Scrolling through an online sale recently, I was shocked to come across a batch of “Life Is Good” T-shirts. If you’re not familiar, the brand makes apparel featuring various upbeat designs, all printed with the slogan “Life is good.” But wait, I thought: Life is not good! A pandemic is ravaging our country! This damned election! I thought we were all on the same page that life is bad!
In normal times, Life Is Good apparel holds a certain appeal. The brand is most famous for its “Jake” shirts, featuring a grinning stick figure participating in a variety of activities—kayaking, roasting marshmallows, shooting hoops. It symbolizes to me the wholesome fun and good humor of the people from my New England hometown, where the brand is especially popular. It’s a lifestyle I do not embody myself, but it seems pleasant and harmless.
But now, as I stared into Jake’s beaming cartoon face, I simply could not get into his mindset. I had a series of increasingly paranoid questions: Why wasn’t he wearing a mask? Where exactly was this game of hoops taking place? Was he playing with a buddy? If so, were they quarantining together, or was he playing with a stranger? Had the stranger been out of state recently? Also: Who is buying this stuff right now?
I wanted to speak to someone at the brand to understand how they were thinking through this moment. Life Is Good is run by brothers Bert and John Jacobs, who started making T-shirts together in 1989 and selling them from a van at East Coast colleges. The company has since grown enormously—in a normal year, it can pull in $100 million, and it has both a wholesale business and brick-and-mortar stores. Beyond its wide range of apparel, there is also a variety of branded miscellany, including but not limited to flying discs, tire covers, and Adirondack chairs. It even has a line of wines “celebrating the power of optimism.”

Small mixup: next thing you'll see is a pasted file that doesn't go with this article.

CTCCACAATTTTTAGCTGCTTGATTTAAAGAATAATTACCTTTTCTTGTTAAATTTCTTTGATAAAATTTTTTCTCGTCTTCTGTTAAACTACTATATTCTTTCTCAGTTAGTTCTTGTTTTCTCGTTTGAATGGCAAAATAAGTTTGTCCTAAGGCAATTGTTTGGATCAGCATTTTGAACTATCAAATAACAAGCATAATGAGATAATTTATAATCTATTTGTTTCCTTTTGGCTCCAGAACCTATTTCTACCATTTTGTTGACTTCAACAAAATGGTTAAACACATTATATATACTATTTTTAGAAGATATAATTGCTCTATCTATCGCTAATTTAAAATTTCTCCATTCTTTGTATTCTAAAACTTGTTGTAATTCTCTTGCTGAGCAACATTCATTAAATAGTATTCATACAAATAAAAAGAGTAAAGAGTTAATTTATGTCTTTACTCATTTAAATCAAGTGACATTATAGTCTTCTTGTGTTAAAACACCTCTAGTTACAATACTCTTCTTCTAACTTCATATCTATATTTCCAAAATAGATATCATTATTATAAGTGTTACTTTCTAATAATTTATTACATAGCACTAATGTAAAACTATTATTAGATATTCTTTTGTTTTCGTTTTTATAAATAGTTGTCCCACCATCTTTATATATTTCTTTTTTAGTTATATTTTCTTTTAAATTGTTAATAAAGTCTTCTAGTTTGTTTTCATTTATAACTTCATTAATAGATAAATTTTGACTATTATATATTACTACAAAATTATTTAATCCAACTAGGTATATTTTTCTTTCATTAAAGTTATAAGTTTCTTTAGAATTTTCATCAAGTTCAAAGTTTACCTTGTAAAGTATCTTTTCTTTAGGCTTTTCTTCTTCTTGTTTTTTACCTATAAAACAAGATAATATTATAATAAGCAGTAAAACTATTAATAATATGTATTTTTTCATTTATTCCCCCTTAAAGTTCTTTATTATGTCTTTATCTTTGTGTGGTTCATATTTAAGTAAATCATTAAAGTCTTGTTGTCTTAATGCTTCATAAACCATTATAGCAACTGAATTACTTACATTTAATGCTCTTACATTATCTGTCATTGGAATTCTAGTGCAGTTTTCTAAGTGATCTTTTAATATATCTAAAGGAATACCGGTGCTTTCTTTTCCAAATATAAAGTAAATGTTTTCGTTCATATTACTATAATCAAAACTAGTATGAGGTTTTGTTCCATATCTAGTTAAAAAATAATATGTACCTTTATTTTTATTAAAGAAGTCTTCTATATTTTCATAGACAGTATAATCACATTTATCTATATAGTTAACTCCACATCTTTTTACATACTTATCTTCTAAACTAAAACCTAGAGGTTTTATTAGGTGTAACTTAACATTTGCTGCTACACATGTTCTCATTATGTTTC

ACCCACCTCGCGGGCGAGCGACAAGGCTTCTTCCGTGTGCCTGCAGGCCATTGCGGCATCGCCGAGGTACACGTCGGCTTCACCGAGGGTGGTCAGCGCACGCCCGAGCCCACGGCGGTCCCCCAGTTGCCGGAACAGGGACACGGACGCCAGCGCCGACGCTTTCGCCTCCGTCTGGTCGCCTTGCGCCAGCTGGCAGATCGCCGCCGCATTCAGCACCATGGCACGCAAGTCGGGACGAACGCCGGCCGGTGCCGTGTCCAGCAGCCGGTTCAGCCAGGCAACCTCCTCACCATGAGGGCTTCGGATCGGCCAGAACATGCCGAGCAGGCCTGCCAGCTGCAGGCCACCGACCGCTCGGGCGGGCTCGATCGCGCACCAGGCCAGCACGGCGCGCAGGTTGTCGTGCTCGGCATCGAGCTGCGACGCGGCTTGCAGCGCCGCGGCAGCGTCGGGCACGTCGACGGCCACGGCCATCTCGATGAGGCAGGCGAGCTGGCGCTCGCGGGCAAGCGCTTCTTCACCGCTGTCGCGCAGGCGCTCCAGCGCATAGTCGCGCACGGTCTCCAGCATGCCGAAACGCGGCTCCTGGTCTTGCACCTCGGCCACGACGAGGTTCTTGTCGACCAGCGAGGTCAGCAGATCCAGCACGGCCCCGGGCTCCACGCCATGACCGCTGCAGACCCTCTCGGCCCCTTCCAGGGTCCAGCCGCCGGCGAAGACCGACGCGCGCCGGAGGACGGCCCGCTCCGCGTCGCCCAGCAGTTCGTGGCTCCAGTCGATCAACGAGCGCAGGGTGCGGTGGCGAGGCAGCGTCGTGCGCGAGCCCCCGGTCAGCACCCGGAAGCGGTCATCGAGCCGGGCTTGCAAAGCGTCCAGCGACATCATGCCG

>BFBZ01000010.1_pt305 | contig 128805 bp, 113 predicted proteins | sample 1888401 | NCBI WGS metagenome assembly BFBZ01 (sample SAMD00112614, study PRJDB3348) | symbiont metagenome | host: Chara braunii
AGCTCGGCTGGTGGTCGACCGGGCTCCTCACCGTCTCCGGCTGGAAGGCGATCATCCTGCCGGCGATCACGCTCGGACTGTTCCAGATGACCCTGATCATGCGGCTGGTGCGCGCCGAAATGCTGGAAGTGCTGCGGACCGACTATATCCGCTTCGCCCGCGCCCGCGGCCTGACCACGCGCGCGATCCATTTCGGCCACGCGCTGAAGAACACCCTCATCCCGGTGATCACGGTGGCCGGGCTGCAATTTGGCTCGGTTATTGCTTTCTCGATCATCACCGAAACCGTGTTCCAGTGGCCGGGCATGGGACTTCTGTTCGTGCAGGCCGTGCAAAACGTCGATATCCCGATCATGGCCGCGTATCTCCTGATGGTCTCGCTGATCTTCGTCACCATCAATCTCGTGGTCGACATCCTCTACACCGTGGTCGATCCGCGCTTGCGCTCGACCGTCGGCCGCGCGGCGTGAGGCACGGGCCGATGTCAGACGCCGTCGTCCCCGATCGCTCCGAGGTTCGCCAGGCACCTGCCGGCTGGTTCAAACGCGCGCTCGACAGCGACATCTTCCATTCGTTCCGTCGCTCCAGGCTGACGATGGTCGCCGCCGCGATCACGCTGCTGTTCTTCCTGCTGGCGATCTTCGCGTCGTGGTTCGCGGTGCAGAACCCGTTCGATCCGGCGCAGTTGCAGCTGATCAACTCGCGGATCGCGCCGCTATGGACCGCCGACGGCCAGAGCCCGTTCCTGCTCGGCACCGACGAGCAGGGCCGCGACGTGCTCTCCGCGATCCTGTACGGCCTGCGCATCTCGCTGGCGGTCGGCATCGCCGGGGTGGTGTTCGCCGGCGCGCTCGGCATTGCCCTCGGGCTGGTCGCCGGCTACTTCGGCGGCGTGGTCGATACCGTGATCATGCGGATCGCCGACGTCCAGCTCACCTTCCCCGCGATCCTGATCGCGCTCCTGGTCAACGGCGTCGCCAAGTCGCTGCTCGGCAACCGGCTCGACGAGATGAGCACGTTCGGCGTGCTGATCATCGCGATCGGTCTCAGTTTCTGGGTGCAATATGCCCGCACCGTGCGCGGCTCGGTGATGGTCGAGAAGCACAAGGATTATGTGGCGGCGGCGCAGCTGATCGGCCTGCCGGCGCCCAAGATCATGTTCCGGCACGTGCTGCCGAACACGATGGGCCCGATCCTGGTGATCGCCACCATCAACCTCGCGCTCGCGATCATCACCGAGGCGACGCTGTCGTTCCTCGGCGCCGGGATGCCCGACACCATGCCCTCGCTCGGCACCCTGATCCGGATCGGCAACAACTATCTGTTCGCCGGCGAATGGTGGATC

I admire all of this, but when I reached Bert Jacobs by phone, I first had to know: Did he think life is good now?
“What we like to say is that life isn’t easy, and life isn’t perfect, but life is good,” he told me, practiced and unperturbed. “We like to think of ourselves as rational optimists.” He went on to espouse the need for positivity in trying times.
Jacobs said Life Is Good experienced its own unique catastrophes as much of the U.S. went into lockdown. Store closures led retailers to cancel orders, and the company lost much of the 45 percent of its business made up by wholesale. And there was a deeper trouble: Could you really sell a T-shirt that said “Life is good” in 2020? The brothers decided very quickly that they had to make a radical shift to stay afloat.
But this was not the first time the company faced a problem like this. Following 9/11, Jacobs said, the brothers faced a test. “Everyone was saying to us ‘Life is not good right now. World War III is about to start.’ We froze in our tracks. We didn’t know what to do,” he said. Then, one employee had the idea to print an American flag T-shirt and donate all the revenue to United Way. The design was phenomenally popular, and the revenue from accompanying purchases ended up saving the business.
This time, the company decided to switch its whole business model to print-to-order. This meant that rather than creating designs 12 to 18 months in advance, Life Is Good could speak to what was happening now. The majority of these efforts went into cutesy riffs on the present moment. A couple of the initial designs included a dog in a bathtub with the slogan “Wash Your Paws” and one that read, “Stay Cool, Stay Calm, Stay Home.”
”Of course there was a lot of internal trepidation,” Jacobs told me. “People are suffering. You have to be careful about what your messages are and are not. But it showed that a lot of people who were quarantining wanted messages about being in this together, supporting each other, being rational optimists.” (One might venture that what people really wanted was reliable government support and a coordinated public health response, but yes, these are cute and comforting.)
These shirts, with their mild, cheery humor, have been a success. The jokes are not edgy or controversial—one of the bestselling shirts simply reads, “Weirdest Year in History.” (Jacobs said of that design, “You might say that’s not necessarily optimistic, but it’s a sentiment that everyone’s thinking out there—the world is weird.”) With this new plan in place, the Jacobs brothers were not only able to avoid layoffs, but managed to recoup all their initial losses and will be increasing their workforce by 100 people. In the apparel business right now, that’s remarkable.
Even so, I can’t shake the idea that Life Is Good and its laid-back, Margaritaville-style ethos simply don’t make sense with the anxiety and uncertainty of this moment. If your shirts absolutely must say something, do they have to say “Quarantini”? Could Ahhhhhhhhhhhhhhhhhhhhhhhhhhhhhhhhhhhhhhhhhhhhhhhhhhhhhhhhhhhhhhhhhhh fit on a T-shirt?
On second thought, maybe I should leave this to the Jacobs brothers.